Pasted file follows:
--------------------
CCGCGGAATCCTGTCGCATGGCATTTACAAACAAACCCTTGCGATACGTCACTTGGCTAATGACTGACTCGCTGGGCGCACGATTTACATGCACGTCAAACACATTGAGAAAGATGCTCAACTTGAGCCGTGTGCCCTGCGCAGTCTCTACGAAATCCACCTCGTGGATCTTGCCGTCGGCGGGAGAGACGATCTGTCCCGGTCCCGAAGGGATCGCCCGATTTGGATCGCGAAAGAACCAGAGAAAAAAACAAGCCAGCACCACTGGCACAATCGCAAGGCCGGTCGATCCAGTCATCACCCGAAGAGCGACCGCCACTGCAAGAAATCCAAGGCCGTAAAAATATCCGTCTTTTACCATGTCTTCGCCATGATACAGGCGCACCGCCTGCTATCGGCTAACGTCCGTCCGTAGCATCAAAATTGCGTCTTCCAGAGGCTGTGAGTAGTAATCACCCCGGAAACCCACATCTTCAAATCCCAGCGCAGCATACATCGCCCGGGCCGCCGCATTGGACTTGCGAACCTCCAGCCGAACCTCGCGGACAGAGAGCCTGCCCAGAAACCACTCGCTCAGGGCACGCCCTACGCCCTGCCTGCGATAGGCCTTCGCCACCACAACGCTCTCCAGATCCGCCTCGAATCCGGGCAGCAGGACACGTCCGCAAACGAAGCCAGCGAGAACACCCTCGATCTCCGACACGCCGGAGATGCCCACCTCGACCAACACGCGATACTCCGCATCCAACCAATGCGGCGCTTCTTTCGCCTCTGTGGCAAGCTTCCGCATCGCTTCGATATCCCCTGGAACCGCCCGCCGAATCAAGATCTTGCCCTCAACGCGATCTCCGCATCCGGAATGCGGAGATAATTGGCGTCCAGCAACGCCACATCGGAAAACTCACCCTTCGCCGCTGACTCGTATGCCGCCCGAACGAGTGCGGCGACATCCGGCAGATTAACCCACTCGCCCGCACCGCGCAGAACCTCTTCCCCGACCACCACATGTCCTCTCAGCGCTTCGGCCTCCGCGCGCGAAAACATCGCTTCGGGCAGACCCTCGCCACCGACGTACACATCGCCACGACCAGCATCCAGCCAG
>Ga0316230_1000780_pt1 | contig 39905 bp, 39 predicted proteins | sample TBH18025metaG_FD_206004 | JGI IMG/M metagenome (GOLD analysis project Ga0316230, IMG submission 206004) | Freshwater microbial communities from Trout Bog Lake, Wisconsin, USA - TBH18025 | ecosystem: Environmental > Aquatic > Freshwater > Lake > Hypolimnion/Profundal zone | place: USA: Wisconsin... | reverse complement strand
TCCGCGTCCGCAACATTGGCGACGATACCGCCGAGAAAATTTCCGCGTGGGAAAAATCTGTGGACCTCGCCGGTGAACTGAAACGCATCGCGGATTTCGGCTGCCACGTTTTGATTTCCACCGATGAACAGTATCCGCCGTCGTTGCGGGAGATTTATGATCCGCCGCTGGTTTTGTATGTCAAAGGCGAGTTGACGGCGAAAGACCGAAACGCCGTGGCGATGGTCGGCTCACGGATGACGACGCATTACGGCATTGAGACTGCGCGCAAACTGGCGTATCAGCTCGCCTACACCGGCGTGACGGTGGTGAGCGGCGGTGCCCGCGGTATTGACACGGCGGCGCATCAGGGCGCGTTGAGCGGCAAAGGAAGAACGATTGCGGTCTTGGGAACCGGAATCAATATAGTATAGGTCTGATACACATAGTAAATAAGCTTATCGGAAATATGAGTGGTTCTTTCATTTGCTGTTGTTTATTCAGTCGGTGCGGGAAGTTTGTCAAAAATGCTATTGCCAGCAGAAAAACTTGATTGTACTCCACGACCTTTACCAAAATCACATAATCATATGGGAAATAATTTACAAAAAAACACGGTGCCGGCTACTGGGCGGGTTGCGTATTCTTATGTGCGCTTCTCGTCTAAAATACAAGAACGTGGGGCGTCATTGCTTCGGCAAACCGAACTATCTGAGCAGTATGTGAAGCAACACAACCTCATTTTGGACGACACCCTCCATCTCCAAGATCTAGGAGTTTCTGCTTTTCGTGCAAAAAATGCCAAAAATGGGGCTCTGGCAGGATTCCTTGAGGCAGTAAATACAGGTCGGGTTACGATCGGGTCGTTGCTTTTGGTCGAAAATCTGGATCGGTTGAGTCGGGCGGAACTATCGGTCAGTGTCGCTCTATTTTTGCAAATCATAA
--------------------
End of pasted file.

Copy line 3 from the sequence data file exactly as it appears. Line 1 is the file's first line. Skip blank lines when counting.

TCCGCGTCCGCAACATTGGCGACGATACCGCCGAGAAAATTTCCGCGTGGGAAAAATCTGTGGACCTCGCCGGTGAACTGAAACGCATCGCGGATTTCGGCTGCCACGTTTTGATTTCCACCGATGAACAGTATCCGCCGTCGTTGCGGGAGATTTATGATCCGCCGCTGGTTTTGTATGTCAAAGGCGAGTTGACGGCGAAAGACCGAAACGCCGTGGCGATGGTCGGCTCACGGATGACGACGCATTACGGCATTGAGACTGCGCGCAAACTGGCGTATCAGCTCGCCTACACCGGCGTGACGGTGGTGAGCGGCGGTGCCCGCGGTATTGACACGGCGGCGCATCAGGGCGCGTTGAGCGGCAAAGGAAGAACGATTGCGGTCTTGGGAACCGGAATCAATATAGTATAGGTCTGATACACATAGTAAATAAGCTTATCGGAAATATGAGTGGTTCTTTCATTTGCTGTTGTTTATTCAGTCGGTGCGGGAAGTTTGTCAAAAATGCTATTGCCAGCAGAAAAACTTGATTGTACTCCACGACCTTTACCAAAATCACATAATCATATGGGAAATAATTTACAAAAAAACACGGTGCCGGCTACTGGGCGGGTTGCGTATTCTTATGTGCGCTTCTCGTCTAAAATACAAGAACGTGGGGCGTCATTGCTTCGGCAAACCGAACTATCTGAGCAGTATGTGAAGCAACACAACCTCATTTTGGACGACACCCTCCATCTCCAAGATCTAGGAGTTTCTGCTTTTCGTGCAAAAAATGCCAAAAATGGGGCTCTGGCAGGATTCCTTGAGGCAGTAAATACAGGTCGGGTTACGATCGGGTCGTTGCTTTTGGTCGAAAATCTGGATCGGTTGAGTCGGGCGGAACTATCGGTCAGTGTCGCTCTATTTTTGCAAATCATAA